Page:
A Brief Memoir of a House, Germany, and Prejudice by Jews

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November 9, 1975: Had it been thirty-seven years earlier on that quiet November evening on that quiet Nuremberg street, I would have been standing in the crunch of shattered glass, storefronts gaping darkly like the toothless maws of street beggars, apartment windows tightly shuttered against a darkness stilled with fear and disbelief. Kristallnacht.

Summer, 1975: "Where did you learn to speak German?" Frau Niederlechner asked.

"I don't speak German," I replied. "I speak Yiddish." Clearly I had a chip on my shoulder.

We were interviewing Frau Niederlechner for the position of part-time housekeeper for the large house we were about to occupy in the Erlenstegen suburb of Nuremberg. Actually, she had held that position with the last several families who had been assigned there, and in all likelihood we were the ones being interviewed. Fortunately, we passed. Frau N. took no umbrage with my response to her question, and we enjoyed her help and advice until she died not long before we left the country, four years later.

Of course I had a chip on my shoulder. But what was I doing in Germany, anyway--the land of broken glass, a country I had assiduously avoided till then? Easy. I was in the Army. The point is that I had never asked to be assigned there, they had never offered, and I thought it would never be. Then my five-year-old son changed everything.

Early in the summer of 1973, I was offered a job in Israel, and was considering leaving the Army to accept. My wife, Carol, and I decided that we should go there to see what it was all about. It would be a big trip with stops in Germany and other countries: a great learning experience for the kids. So we packed up the car and set out for the East Coast, where we would catch a space-available flight with the Air Force to Europe and on to Israel.

The turnpike to Dover AFB in Delaware. A food and restroom stop. A friendly waitress.

"Hi, there," she said to my five-year-old son, Joshua, "and where are you going today?"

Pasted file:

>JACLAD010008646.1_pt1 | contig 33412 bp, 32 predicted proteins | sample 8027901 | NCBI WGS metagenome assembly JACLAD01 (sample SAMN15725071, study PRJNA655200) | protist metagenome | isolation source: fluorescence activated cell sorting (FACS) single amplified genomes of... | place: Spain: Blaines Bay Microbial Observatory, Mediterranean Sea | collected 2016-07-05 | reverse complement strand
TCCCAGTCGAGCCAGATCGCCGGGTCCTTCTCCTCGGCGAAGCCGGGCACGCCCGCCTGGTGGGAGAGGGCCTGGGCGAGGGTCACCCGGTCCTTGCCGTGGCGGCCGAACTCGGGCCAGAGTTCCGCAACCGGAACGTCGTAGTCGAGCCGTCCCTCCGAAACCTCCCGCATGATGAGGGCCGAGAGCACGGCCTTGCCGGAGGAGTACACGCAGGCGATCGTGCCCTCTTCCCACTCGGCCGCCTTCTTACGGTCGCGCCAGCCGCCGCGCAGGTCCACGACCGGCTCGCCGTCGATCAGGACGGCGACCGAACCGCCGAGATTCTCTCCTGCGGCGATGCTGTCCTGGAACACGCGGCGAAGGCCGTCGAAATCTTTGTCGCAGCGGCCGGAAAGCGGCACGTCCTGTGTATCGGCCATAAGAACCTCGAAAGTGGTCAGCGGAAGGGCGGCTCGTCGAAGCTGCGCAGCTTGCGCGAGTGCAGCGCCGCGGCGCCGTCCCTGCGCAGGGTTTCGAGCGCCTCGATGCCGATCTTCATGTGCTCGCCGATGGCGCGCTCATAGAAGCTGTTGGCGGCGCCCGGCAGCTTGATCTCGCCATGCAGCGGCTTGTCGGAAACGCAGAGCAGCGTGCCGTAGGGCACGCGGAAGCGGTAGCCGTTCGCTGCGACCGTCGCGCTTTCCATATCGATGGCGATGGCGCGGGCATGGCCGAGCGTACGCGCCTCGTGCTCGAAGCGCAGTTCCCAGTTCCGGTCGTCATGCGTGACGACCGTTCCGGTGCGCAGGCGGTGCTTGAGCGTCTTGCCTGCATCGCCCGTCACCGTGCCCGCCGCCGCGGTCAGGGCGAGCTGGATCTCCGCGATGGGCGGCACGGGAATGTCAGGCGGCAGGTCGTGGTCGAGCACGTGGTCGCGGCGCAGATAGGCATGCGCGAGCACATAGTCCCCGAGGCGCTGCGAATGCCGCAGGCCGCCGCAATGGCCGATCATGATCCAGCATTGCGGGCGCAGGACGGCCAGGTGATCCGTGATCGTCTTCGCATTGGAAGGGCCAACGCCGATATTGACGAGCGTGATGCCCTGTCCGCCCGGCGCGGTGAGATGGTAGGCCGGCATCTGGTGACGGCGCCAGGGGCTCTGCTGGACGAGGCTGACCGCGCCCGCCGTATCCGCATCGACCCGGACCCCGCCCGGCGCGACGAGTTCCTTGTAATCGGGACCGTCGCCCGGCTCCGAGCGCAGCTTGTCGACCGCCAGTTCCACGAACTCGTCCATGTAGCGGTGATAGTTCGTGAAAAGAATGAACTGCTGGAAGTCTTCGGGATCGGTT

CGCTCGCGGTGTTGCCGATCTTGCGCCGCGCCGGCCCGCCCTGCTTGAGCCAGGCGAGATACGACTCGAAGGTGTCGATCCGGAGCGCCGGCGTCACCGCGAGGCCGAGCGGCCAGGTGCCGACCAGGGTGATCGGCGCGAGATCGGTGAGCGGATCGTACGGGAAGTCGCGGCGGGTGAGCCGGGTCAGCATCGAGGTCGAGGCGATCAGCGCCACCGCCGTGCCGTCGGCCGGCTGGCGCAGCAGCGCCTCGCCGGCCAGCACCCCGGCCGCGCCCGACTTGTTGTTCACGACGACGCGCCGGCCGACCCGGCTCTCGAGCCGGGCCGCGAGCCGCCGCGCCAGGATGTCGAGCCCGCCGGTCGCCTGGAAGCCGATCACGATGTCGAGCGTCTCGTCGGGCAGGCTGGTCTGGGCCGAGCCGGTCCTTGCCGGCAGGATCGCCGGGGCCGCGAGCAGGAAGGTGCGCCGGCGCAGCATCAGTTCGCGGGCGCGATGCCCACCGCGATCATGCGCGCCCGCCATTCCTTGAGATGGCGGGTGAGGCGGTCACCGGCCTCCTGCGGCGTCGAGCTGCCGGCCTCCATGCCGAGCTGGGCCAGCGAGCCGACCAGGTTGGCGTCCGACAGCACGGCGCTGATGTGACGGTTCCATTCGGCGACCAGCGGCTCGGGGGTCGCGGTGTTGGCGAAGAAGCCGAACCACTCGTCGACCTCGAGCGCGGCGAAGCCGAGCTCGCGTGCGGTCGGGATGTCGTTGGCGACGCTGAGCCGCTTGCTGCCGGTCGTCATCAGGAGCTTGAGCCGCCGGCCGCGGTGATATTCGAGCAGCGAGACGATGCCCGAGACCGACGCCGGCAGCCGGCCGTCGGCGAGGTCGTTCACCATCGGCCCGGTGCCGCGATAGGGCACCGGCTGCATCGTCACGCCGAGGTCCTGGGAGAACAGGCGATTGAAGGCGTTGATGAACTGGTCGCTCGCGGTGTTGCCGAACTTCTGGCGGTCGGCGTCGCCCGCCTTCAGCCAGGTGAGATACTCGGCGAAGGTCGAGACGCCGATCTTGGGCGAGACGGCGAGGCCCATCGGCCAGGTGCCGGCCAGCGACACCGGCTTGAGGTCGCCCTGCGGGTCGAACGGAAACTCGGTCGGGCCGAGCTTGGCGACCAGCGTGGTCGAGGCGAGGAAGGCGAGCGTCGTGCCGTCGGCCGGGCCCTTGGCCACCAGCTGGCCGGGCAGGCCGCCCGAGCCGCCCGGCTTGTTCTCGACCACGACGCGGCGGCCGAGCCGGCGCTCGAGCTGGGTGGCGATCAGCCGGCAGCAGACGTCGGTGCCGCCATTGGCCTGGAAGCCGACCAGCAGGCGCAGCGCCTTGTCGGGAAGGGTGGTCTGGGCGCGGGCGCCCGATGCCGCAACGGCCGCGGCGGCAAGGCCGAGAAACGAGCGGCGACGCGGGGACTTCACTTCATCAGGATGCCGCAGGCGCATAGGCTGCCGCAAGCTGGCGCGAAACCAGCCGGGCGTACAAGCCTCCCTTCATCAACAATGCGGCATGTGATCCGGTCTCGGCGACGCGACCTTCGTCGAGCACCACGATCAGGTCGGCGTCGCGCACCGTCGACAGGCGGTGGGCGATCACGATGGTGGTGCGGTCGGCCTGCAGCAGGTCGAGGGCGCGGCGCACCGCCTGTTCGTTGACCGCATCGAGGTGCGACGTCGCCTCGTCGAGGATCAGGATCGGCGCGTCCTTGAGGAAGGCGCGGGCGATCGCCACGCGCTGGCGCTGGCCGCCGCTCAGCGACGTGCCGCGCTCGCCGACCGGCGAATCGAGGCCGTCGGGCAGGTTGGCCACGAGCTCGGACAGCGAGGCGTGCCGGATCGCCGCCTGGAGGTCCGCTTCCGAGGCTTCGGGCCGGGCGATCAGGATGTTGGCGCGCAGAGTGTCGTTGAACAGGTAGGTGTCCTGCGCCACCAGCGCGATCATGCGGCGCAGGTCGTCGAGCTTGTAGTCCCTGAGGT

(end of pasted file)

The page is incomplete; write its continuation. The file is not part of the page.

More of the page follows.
"We're going to Germany," he said. "That's where they kill Jews."

The silence was thicker than the machine-dispensed milkshakes our daughters were trying to suck through their straws. We paid the check brought by the now subdued waitress, continued on our trip to Israel, decided to refuse the offer, and came home, but we couldn't forget the incident in the restaurant.

We were embarrassed by it, but we weren't sure why. It was true, wasn't it? The Nazis did kill Jews there, didn't they? In great masses, right? Of course they did. Then, so what? What's so wrong with what he had said? What was wrong, we knew, was that it was a child's statement: simplistic, all encompassing, broad-brushed. Not that the Nazis had killed, but that they kill: the soldiers kill, the civilians kill, those in fear for their own lives, the Righteous Gentiles--all Germans--everyone--they kill. It was a very broad brush, indeed; all encompassing and thereby the very root of prejudice. Not something we would consciously teach. Looking back, however, I realized that I was the one who later insisted I was speaking Yiddish, not German. I was the one who had until then refused to visit Germany. Something must have seeped through. We felt terrible, for this was not just about Germany. This was about the essence of prejudice, the poison itself, the stuff that is learned in childhood, that colors observation and twists judgment for the rest of one's life.

Paralleling physics, many words we use in language have their equal but opposite in meaning. Good has bad. Black--white. Up--down. Horse--all that is not horse. Way back in our dim beginnings as we coalesced into a single people, we assumed the identity of Chosen and by implication labeled the rest of the world--Unchosen. What a way to start off on the first day of school. Nobody likes us. I wonder why.

We, as Jews, have walked down the millennia balancing on the precarious banks of antisemitism and periodically falling in. …